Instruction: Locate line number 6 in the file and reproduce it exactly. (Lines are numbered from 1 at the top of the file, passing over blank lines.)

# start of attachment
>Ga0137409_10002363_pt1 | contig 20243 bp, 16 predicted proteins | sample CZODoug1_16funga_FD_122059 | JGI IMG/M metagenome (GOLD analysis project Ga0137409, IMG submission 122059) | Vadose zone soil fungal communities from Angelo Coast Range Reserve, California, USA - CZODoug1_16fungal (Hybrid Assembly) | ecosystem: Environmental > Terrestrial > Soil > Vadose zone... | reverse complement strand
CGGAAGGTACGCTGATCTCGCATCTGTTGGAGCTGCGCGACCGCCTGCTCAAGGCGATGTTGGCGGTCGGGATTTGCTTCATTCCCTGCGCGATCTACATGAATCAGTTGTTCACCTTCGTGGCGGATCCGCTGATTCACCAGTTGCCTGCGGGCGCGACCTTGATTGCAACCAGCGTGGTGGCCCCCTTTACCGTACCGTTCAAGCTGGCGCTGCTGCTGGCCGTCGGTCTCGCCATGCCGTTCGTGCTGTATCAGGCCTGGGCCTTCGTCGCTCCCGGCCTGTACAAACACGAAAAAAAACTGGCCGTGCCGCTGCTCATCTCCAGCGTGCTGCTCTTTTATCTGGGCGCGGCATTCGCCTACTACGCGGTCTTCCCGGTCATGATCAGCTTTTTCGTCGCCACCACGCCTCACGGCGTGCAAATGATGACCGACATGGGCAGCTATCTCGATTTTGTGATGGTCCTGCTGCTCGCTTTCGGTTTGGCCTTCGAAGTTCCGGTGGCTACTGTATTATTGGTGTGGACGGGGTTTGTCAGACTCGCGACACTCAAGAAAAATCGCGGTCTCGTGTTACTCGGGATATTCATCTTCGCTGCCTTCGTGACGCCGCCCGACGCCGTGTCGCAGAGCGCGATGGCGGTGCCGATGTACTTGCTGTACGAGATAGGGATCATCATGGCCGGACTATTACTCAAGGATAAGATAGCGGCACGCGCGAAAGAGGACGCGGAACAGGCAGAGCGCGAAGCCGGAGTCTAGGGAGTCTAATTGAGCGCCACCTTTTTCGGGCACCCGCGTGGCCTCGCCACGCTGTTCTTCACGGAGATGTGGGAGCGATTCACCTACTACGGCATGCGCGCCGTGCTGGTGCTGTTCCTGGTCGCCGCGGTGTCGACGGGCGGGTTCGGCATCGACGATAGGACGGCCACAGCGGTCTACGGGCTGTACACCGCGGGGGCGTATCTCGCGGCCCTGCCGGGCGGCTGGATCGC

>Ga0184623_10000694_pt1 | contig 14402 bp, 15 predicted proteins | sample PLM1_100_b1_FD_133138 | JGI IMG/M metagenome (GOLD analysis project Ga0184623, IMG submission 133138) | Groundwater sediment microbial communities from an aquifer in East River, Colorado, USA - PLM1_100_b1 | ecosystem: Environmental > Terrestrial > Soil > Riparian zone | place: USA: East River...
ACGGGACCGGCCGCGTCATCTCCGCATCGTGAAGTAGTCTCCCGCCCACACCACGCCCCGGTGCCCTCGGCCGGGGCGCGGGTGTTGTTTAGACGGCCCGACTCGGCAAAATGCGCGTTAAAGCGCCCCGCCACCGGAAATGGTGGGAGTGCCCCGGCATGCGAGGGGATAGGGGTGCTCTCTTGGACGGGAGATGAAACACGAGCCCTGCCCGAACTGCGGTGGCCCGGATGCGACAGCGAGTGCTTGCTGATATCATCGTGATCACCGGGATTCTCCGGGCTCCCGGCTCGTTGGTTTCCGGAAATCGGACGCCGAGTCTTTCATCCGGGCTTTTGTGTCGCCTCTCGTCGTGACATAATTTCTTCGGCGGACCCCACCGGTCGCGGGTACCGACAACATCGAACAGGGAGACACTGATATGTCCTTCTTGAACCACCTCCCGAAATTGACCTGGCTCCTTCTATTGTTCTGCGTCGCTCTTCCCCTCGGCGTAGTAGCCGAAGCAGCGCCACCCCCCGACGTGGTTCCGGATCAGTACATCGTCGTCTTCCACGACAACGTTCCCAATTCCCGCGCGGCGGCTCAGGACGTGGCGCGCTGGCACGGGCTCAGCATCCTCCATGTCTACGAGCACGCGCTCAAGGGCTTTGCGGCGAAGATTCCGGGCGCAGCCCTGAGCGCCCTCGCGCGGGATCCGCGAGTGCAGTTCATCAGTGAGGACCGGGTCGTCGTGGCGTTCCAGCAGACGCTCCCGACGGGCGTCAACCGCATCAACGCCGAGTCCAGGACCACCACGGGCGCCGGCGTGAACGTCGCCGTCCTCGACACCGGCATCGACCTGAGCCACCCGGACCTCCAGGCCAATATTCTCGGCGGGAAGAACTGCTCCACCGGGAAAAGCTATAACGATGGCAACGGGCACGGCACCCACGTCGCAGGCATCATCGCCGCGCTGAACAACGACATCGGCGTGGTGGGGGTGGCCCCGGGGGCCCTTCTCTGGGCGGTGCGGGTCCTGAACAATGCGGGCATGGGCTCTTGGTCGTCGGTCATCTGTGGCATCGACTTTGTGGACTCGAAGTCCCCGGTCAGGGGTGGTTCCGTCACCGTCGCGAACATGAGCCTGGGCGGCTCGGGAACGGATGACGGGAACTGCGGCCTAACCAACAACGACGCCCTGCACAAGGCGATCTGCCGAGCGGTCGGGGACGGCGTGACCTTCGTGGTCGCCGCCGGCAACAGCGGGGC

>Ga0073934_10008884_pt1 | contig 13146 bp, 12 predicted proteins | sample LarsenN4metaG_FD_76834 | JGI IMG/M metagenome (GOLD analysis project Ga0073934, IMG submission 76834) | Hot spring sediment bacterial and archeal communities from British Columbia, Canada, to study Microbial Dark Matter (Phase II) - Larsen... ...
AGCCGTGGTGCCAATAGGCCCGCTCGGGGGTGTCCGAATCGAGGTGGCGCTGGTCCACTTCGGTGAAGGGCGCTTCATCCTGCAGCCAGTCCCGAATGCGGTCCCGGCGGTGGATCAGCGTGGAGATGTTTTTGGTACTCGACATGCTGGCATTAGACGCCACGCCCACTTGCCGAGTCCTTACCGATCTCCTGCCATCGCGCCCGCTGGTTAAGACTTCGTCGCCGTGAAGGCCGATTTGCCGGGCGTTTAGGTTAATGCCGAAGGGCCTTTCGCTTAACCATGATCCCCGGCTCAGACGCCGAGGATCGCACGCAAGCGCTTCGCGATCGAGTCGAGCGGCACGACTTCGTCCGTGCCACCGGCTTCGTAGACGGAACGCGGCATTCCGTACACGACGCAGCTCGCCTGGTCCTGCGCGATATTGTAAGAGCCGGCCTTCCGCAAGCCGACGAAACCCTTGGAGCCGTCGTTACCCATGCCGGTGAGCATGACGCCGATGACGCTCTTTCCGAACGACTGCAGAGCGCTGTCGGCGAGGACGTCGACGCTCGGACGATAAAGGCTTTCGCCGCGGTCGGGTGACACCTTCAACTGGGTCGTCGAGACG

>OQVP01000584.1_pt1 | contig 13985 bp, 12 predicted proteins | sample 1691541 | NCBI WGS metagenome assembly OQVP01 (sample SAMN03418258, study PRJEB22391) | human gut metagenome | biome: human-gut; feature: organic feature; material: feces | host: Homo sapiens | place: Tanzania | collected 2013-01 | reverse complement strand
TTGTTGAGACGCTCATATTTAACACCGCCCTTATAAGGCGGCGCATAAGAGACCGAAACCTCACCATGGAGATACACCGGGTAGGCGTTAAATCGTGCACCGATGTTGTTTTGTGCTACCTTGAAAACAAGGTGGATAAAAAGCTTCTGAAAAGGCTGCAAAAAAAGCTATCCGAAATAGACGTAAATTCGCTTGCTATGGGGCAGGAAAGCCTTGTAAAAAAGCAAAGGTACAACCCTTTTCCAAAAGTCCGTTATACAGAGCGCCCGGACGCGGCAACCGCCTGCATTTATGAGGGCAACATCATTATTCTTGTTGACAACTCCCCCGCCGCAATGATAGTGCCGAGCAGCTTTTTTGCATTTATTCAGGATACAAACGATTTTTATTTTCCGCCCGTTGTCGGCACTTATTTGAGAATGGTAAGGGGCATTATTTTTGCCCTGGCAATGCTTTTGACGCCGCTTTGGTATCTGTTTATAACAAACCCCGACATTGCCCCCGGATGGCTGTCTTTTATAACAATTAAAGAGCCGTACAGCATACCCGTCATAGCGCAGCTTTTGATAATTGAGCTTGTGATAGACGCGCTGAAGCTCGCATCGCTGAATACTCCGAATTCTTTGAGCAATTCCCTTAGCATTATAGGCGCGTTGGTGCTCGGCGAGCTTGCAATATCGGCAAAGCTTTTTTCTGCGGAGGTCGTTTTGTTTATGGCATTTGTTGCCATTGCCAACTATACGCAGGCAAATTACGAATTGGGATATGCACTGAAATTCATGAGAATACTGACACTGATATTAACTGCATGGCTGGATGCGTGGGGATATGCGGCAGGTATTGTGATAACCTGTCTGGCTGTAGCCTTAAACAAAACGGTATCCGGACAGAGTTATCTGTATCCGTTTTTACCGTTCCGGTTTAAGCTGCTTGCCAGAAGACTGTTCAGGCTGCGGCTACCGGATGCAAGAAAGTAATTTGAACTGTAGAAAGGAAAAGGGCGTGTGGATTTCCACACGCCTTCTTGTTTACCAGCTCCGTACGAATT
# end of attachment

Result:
AGCCGTGGTGCCAATAGGCCCGCTCGGGGGTGTCCGAATCGAGGTGGCGCTGGTCCACTTCGGTGAAGGGCGCTTCATCCTGCAGCCAGTCCCGAATGCGGTCCCGGCGGTGGATCAGCGTGGAGATGTTTTTGGTACTCGACATGCTGGCATTAGACGCCACGCCCACTTGCCGAGTCCTTACCGATCTCCTGCCATCGCGCCCGCTGGTTAAGACTTCGTCGCCGTGAAGGCCGATTTGCCGGGCGTTTAGGTTAATGCCGAAGGGCCTTTCGCTTAACCATGATCCCCGGCTCAGACGCCGAGGATCGCACGCAAGCGCTTCGCGATCGAGTCGAGCGGCACGACTTCGTCCGTGCCACCGGCTTCGTAGACGGAACGCGGCATTCCGTACACGACGCAGCTCGCCTGGTCCTGCGCGATATTGTAAGAGCCGGCCTTCCGCAAGCCGACGAAACCCTTGGAGCCGTCGTTACCCATGCCGGTGAGCATGACGCCGATGACGCTCTTTCCGAACGACTGCAGAGCGCTGTCGGCGAGGACGTCGACGCTCGGACGATAAAGGCTTTCGCCGCGGTCGGGTGACACCTTCAACTGGGTCGTCGAGACG